2) Dark web databases: Depending on the number of people at your event and their technical skill level, you can also expand beyond top-level .gov sites to include hidden databases. See for example EPA’s National Service Center for Environmental Publications (NSCEP) (http://epa.gov/nscep). It’s not enough to crawl the top level of NSCEP, because many of their documents are housed in a queryable database. I was able to find their page which has the complete list of their publications (https://nepis.epa.gov/EPA/html/pubs/pubtitle.html) and nominated that url as well.

So it’d be great to nominate those lower level urls that point to document lists. If you find databases that are only accessible via keyword search, you could nominate some example urls, but also email them to us (the project email is eot-info AT archive DOT org) to make us aware of them. We can then try to reverse engineer the crawl to get those hidden documents. Using nepis as an example, if you can find a page which lists all documents (https://nepis.epa.gov/EPA/html/pubs/pubtitle.html) then nominate that one. If there’s no publications index page, then having some example urls could help us get all of them:




3) Checking Wayback: Another tip for figuring out what to nominate is to use the Internet Archive’s wayback machine to check and see whether the site you want to nominate has been crawled by the internet Archive in the past AND MORE IMPORTANTLY that the Wayback machine crawled the site in its entirety. For example, I recently learned that the Law Library of Congress had digitized and posted the historically important publication called the United States Statutes at Large from 1789 – 1950 and so I checked the Wayback to make sure the site had been archived. I found that the site had been archived but that the individual PDFs had not. However, by analyzing the urls, I was able to nominate (to both Wayback machine AND the EOT crawl!) the url www.loc.gov/law/help/statutes-at-large WITHOUT the trailing “/” (so NOT http://www.loc.gov/law/help/statutes-at-large/) which caused Wayback to collect all of the PDFs as well as the site itself. So it’s important to analyze and nominate good solid urls.

4) FTP sites: The EOT crawl will no doubt do a good job with http/https content in the .gov domain. We’ve got seed lists from the last 2 EOT crawls, official lists from GSA and a number of nominated urls (see the reports at http://digital2.library.unt.edu/nomination/eth2016/reports/). However, FTP (File Transfer Protocol) is not currently part of the EOT project (though we’re talking about including FTP’d files). If one looks, one will find that EPA, NASA, NOAA, Census and other executive agencies have a lot of content and data sets being served out via FTP — and much of that content (eg NASA’s climate research site and dept of energy’s carbon dioxide analysis center as noted above), especially those dealing with the environment, are being targeted for budget cuts if not complete dismantling. Both of these sites host a lot of critical data sets on ftp servers, but are at risk of Stephen Harper-like behavior (scrubbing of environmental data from Canadian govt sites etc).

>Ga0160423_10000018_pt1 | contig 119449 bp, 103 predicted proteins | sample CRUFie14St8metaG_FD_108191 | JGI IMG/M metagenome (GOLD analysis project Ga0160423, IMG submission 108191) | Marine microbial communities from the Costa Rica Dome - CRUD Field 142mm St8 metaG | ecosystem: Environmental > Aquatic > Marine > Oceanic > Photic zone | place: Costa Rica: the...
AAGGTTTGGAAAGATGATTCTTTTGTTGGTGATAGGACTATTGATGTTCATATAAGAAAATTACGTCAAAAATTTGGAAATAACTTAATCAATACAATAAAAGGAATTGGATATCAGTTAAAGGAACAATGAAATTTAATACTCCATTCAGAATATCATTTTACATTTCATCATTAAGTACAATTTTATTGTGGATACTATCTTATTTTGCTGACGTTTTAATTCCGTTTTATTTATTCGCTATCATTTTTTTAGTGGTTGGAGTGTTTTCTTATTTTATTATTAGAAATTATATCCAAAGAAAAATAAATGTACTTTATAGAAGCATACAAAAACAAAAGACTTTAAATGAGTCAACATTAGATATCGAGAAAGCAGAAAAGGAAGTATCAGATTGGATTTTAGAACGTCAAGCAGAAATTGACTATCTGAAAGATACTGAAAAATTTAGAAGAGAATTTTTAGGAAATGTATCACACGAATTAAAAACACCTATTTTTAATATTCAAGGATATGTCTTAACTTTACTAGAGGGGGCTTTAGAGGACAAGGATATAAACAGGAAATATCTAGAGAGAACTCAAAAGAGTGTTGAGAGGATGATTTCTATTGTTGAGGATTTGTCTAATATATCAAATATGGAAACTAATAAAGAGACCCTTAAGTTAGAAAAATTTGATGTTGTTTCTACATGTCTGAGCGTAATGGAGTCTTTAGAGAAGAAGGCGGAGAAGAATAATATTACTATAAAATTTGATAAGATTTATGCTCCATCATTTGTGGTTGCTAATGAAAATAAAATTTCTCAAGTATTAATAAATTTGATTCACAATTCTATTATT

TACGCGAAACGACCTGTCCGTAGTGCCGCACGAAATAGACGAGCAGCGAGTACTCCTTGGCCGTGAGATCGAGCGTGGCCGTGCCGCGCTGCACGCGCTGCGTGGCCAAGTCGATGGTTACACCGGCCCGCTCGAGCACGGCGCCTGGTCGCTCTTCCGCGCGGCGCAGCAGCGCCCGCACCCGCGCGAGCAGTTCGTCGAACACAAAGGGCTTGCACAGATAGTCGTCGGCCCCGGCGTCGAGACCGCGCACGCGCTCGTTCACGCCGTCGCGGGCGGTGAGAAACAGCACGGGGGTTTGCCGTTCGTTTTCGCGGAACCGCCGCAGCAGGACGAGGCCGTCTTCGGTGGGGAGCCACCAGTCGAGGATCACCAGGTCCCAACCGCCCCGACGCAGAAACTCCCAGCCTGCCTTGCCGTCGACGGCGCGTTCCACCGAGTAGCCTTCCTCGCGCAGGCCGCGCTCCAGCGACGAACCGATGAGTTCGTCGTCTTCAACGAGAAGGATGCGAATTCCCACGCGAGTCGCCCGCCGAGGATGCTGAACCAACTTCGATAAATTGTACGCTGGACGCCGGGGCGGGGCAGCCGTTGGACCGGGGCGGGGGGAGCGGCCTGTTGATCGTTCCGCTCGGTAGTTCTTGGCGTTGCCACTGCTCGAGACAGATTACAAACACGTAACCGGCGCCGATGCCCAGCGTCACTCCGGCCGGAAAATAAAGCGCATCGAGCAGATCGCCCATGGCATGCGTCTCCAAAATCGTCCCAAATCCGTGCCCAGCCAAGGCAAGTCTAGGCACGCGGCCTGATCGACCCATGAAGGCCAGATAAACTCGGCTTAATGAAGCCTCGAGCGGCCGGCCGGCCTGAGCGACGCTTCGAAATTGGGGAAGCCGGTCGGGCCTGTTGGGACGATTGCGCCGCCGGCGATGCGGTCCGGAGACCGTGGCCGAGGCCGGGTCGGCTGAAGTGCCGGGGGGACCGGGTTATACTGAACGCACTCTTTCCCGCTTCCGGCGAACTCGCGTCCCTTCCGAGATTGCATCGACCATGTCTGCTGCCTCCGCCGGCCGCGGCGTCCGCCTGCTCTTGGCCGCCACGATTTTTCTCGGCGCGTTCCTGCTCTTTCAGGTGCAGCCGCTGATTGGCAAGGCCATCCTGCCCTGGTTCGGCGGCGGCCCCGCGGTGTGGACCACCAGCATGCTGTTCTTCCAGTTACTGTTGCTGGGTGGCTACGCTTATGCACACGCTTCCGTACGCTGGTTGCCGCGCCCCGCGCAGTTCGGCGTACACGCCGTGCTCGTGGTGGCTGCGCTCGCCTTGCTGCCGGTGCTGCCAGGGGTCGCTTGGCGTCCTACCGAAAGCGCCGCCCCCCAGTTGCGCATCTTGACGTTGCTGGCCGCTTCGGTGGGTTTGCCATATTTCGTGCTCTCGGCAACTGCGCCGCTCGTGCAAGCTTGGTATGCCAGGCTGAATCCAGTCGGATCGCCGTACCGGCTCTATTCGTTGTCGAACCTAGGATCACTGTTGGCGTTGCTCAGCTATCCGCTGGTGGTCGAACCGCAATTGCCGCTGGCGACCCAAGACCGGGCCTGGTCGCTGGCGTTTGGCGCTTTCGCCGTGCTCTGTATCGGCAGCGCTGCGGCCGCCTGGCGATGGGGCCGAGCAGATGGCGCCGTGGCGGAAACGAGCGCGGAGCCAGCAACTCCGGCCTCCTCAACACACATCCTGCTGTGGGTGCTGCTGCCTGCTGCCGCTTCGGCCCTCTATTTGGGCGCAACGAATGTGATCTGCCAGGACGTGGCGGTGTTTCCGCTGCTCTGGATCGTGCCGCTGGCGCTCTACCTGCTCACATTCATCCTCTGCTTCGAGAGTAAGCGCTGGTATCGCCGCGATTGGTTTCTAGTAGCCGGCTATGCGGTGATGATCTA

Several of us have been discussing best ways to go about an FTP harvest. We don’t want to attack this issue blindly, so could really use input especially from research communities of interest, about what FTP sites are most important to you. Here’s a list of some important things we don’t know:

  • Which datasets are in the sole custody of the US government vs. which already have mirrors elsewhere.
  • Which of the sole custody datasets are high priority for mirroring outside US government?
  • How big are they?
  • How can they be accessed?
  • Which of the high priority datasets are already targeted by scientists?

So if you could find FTP sites that are critical to you (eg ftp.census.gov) — or sites where robots.txt block crawlers or databases that can’t easily be crawled for that matter! — send them to us (remember, the project email is eot-info AT archive DOT org), and include as much information as you can discern about the site (number/size of files etc) it will help us focus on information of critical importance. Or better yet, for any FTP data sites serving out environmental/climate data, submit them via the form on the #DataRefuge project. #DataRefuge is collecting important data sets in one place, and EOT will no doubt use that list as well to do what we can on our end.

5) Applications and their underlying data: Some sites, like EPA’s Environmental Justice Screening and Mapping tool or BEACON 2.0 run mapping- or other kinds of applications — in flash, java, javascript etc — for public users to work with and display environmental justice data (or beach data) with a geographic component. The application uses the underlying data to display the map. Sometimes, the data are findable — EJSCREEN has its data (a directory of files (.pdf, .csv and some readme files in .txt)) hosted on its ftp site at ftp://newftp.epa.gov/EJSCREEN/ while BEACON gets state-reported data from 3 different EPA databases. So you’d need to explore these sites to find out how they serve their data out. You may just luck out and find well structured data, But the application may be the terminus with no way to collect the underlying data.

I’m guessing that both EJSCREEN and BEACON *applications* will be difficult/impossible for heritrix to harvest and serve out from within the archive. But if you can find the underlying data, that *could* be harvested either via the end of term crawl (if you nominate the url where the data resides) or through nominating the url (if it’s ftp) to the #DataRefuge project. EOT will also be using the rapidly growing #DataRefuge spreadsheet, so nominating data sets there will help both projects.

6) Get the word out and let us know: Lastly, please send email to your popular listservs, let them know about the EOT project, what you’re doing to help out, and ask that others do the same thing at their universities. And by all means, tweet @EOTarchive to let us know what you’re doing too!

Ok I think that’s it for now. If you and your volunteer groups come up with other strategies, please email us (eot-info AT archive DOT org) and we’ll update this strategies list.


  1. I’ve just learned that Eric Holthaus is leading an effort with some tech folks to archive important public domain climate data sets currently hosted on government websites. Toward that end, he’s compiling an index of important data sets on a google spreadsheet. He’s asked for help from the climate science community in completing this index.

    Please leave a comment if you know of other collaborative efforts in this vein.